Gender stereotypes are harmful in the way that they affect body image and self-esteem. Messages that people’s bodies should look a certain way can undermine children’s self-image well into adulthood. Such ideas can also lead to bullying, discrimination and violence. Gender stereotypes contribute to stunted emotional development among boys who believe they are not allowed to show vulnerability. It is healthy for girls and boys to play together, and gender stereotyping unnecessarily drives them apart. Finally, children’s imagination should not be limited to the manufactured confines of pink and blue. Girl brains and boy brains aren’t that different. Most perceived differences are the result of social conditioning. Consider math, for instance.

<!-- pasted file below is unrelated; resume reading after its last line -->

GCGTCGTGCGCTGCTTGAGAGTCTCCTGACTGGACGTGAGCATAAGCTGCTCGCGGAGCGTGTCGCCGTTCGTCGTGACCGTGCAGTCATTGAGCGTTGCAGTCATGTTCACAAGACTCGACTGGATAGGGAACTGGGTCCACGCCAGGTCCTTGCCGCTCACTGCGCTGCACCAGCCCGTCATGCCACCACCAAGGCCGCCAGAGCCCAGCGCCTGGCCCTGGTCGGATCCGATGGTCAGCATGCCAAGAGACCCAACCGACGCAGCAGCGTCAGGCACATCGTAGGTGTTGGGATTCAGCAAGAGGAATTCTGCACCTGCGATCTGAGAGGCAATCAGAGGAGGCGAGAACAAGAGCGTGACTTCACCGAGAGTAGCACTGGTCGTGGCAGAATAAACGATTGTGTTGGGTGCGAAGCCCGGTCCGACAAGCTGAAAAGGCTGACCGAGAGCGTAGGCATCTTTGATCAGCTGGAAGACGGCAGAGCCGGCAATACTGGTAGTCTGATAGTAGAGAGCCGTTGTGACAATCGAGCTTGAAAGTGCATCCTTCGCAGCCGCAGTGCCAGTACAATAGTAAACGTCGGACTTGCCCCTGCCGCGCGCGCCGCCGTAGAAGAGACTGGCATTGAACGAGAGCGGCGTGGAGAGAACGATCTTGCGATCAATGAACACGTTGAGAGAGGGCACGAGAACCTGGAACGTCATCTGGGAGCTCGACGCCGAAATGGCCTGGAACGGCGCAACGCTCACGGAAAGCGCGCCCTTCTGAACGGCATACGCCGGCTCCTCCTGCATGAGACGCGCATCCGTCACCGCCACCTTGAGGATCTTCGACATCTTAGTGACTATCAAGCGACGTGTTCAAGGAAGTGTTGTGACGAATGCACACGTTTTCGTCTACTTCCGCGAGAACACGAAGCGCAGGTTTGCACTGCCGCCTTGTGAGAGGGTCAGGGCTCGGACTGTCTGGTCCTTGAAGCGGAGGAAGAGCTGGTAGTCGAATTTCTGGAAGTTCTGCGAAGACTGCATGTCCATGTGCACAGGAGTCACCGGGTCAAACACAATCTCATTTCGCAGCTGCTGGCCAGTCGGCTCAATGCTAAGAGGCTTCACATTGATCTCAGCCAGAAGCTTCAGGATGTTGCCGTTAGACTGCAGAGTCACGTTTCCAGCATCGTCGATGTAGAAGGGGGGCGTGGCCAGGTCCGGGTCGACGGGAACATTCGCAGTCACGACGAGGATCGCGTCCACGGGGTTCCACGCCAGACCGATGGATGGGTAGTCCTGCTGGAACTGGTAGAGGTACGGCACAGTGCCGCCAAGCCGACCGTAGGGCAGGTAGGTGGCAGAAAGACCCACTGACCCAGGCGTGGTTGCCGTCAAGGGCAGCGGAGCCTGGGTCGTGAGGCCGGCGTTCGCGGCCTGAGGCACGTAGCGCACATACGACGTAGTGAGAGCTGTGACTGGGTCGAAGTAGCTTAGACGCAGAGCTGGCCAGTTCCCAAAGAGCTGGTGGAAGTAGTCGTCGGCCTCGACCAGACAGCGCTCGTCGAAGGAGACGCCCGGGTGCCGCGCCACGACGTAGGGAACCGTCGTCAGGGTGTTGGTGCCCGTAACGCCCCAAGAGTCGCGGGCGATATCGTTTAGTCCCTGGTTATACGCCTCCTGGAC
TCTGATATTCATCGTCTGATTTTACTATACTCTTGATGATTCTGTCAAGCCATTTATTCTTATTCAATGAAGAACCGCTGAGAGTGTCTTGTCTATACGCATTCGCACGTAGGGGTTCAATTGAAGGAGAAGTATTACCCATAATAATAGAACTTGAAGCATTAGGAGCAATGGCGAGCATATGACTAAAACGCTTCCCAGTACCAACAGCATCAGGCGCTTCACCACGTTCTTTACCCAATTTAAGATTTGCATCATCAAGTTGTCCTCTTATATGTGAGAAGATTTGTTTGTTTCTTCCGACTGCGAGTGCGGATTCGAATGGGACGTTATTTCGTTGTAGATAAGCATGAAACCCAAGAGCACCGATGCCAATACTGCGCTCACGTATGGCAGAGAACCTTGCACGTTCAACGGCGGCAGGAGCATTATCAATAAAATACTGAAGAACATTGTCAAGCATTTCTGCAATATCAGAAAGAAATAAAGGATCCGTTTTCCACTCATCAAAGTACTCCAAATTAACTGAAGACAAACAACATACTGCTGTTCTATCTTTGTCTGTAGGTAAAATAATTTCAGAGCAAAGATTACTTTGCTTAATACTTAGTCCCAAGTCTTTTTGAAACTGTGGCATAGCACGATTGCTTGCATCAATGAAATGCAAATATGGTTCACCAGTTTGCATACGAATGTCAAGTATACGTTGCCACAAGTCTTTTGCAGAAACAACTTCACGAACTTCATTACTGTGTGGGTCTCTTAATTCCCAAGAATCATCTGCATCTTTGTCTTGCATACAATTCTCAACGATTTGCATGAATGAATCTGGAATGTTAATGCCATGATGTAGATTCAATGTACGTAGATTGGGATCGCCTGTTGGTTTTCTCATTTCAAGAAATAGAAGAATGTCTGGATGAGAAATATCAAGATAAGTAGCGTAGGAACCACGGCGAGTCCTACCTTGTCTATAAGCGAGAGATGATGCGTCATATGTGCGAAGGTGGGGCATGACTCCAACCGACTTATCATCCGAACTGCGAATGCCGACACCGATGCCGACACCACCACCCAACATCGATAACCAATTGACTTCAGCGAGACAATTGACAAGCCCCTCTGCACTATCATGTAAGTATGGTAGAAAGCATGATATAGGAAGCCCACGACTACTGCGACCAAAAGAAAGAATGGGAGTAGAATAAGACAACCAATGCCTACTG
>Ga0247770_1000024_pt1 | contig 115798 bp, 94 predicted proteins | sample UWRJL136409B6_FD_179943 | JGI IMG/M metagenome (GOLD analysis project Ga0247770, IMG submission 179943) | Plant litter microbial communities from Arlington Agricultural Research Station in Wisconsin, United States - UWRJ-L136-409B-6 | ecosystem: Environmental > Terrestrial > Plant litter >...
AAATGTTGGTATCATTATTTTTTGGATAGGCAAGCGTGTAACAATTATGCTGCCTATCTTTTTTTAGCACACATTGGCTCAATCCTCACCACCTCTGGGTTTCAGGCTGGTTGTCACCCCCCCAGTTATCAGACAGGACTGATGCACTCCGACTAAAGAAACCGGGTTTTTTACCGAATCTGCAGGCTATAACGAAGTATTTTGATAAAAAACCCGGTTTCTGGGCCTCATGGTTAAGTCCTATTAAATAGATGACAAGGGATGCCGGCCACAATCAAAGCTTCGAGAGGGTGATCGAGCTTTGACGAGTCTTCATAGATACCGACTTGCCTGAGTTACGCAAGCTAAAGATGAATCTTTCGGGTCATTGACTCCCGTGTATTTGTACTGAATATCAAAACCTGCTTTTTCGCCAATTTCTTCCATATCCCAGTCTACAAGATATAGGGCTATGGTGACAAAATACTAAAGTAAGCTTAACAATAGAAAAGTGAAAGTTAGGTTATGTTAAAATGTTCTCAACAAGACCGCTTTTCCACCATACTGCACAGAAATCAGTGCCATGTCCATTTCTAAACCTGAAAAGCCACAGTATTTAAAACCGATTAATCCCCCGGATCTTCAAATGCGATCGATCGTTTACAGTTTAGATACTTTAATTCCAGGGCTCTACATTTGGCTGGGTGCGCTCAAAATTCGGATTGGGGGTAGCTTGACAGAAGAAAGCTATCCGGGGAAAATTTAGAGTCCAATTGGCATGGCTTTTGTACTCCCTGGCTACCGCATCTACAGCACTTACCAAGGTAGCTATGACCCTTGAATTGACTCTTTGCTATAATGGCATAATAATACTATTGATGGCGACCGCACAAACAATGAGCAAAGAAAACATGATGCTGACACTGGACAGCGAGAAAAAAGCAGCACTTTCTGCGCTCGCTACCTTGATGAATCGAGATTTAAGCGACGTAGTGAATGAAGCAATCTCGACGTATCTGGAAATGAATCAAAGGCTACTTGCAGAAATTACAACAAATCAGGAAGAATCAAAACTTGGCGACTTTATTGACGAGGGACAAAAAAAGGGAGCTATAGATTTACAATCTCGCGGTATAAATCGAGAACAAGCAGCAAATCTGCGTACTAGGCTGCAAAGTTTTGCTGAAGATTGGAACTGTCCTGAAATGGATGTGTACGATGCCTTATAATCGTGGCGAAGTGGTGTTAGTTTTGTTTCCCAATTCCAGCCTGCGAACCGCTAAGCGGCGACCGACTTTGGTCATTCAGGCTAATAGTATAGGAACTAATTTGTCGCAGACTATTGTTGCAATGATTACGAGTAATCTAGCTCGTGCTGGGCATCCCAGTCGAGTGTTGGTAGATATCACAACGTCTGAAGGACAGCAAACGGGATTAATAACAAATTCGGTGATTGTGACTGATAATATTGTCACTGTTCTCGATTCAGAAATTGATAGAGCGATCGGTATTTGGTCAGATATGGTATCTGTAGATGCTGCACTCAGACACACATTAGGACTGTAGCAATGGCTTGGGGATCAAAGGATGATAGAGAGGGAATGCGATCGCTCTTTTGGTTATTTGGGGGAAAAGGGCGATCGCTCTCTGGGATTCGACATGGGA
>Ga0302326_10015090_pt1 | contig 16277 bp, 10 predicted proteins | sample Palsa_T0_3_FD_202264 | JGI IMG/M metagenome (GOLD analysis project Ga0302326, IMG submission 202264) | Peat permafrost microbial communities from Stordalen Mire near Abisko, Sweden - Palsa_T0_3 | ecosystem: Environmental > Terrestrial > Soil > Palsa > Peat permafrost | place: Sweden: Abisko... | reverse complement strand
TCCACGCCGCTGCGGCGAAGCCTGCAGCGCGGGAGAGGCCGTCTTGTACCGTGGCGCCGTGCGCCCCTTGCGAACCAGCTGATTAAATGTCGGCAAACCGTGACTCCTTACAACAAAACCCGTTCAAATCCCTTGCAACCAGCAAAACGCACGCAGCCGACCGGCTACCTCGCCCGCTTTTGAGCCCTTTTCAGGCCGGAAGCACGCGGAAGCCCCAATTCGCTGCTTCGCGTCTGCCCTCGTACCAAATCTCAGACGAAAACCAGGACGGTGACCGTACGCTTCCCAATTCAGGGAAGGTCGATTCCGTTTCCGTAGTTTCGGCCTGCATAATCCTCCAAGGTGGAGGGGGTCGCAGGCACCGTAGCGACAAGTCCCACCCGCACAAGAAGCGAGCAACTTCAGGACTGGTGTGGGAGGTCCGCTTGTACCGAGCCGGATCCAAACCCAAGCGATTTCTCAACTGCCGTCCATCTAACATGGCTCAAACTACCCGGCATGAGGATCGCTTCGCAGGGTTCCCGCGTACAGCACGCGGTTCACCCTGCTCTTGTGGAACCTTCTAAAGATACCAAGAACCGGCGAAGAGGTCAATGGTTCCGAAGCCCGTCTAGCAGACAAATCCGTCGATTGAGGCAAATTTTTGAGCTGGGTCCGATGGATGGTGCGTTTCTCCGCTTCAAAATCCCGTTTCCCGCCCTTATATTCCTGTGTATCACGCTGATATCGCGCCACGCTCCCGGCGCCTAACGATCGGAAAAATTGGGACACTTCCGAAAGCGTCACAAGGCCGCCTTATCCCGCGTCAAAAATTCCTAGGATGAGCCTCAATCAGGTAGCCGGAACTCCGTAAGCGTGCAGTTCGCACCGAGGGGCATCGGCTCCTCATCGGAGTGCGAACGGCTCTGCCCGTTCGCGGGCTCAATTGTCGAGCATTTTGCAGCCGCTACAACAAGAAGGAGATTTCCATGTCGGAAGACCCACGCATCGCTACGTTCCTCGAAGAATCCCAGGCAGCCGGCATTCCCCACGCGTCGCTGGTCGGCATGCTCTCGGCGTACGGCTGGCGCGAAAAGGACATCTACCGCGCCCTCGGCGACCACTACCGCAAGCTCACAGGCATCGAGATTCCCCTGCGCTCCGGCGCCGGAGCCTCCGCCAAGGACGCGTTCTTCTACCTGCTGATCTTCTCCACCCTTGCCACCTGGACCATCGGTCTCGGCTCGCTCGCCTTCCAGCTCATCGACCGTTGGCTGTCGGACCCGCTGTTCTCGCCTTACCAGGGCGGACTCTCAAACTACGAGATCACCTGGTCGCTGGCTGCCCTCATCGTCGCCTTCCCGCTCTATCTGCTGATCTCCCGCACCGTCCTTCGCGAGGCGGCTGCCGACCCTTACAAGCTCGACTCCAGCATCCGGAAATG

Girl brains and boy brains on math
A study of 103 children age 3–10 found that differences in brain activity between girls and boys doing math were indistinguishable. Yet, fewer women than men enter the STEM fields of math, engineering and science in college. The reason for this, the researchers suggest, is because of the messages that girls and boys receive about what fields of study are expected for them. Additionally, it can be difficult for girls and women to break into professional arenas that have been historically dominated by men. Gender stereotyping might begin with pink and blue toys for children but it goes on to define what careers and fields of study are perceived as suitable for girls and boys.
The history of pink and blue